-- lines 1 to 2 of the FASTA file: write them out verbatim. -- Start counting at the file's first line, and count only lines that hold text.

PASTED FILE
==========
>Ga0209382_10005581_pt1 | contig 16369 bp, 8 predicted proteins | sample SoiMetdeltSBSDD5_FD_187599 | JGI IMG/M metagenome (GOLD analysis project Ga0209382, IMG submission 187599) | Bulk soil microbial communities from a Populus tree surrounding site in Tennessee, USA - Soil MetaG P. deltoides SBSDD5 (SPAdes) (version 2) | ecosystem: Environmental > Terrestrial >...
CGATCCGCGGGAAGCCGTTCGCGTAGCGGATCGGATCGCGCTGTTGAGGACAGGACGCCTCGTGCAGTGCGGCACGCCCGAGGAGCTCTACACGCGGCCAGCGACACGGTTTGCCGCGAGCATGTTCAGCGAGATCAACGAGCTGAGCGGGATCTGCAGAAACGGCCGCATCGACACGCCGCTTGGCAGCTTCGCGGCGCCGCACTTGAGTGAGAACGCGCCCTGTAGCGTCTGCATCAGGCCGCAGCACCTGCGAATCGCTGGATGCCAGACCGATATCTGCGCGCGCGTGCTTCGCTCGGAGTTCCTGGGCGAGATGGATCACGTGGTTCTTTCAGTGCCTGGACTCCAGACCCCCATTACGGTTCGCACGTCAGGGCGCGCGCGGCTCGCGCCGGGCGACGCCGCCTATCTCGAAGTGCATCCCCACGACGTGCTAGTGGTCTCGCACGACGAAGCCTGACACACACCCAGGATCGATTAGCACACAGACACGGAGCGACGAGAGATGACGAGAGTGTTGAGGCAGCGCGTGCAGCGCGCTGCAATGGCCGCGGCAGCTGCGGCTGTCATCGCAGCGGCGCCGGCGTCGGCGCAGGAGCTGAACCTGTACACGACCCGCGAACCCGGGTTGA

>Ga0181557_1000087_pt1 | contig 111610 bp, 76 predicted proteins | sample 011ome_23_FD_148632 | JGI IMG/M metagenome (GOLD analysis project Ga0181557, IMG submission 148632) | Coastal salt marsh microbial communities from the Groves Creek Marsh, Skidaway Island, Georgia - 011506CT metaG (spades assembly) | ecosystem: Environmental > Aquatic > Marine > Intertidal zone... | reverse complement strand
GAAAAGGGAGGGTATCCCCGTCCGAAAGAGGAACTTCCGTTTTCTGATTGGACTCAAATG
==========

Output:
>Ga0209382_10005581_pt1 | contig 16369 bp, 8 predicted proteins | sample SoiMetdeltSBSDD5_FD_187599 | JGI IMG/M metagenome (GOLD analysis project Ga0209382, IMG submission 187599) | Bulk soil microbial communities from a Populus tree surrounding site in Tennessee, USA - Soil MetaG P. deltoides SBSDD5 (SPAdes) (version 2) | ecosystem: Environmental > Terrestrial >...
CGATCCGCGGGAAGCCGTTCGCGTAGCGGATCGGATCGCGCTGTTGAGGACAGGACGCCTCGTGCAGTGCGGCACGCCCGAGGAGCTCTACACGCGGCCAGCGACACGGTTTGCCGCGAGCATGTTCAGCGAGATCAACGAGCTGAGCGGGATCTGCAGAAACGGCCGCATCGACACGCCGCTTGGCAGCTTCGCGGCGCCGCACTTGAGTGAGAACGCGCCCTGTAGCGTCTGCATCAGGCCGCAGCACCTGCGAATCGCTGGATGCCAGACCGATATCTGCGCGCGCGTGCTTCGCTCGGAGTTCCTGGGCGAGATGGATCACGTGGTTCTTTCAGTGCCTGGACTCCAGACCCCCATTACGGTTCGCACGTCAGGGCGCGCGCGGCTCGCGCCGGGCGACGCCGCCTATCTCGAAGTGCATCCCCACGACGTGCTAGTGGTCTCGCACGACGAAGCCTGACACACACCCAGGATCGATTAGCACACAGACACGGAGCGACGAGAGATGACGAGAGTGTTGAGGCAGCGCGTGCAGCGCGCTGCAATGGCCGCGGCAGCTGCGGCTGTCATCGCAGCGGCGCCGGCGTCGGCGCAGGAGCTGAACCTGTACACGACCCGCGAACCCGGGTTGA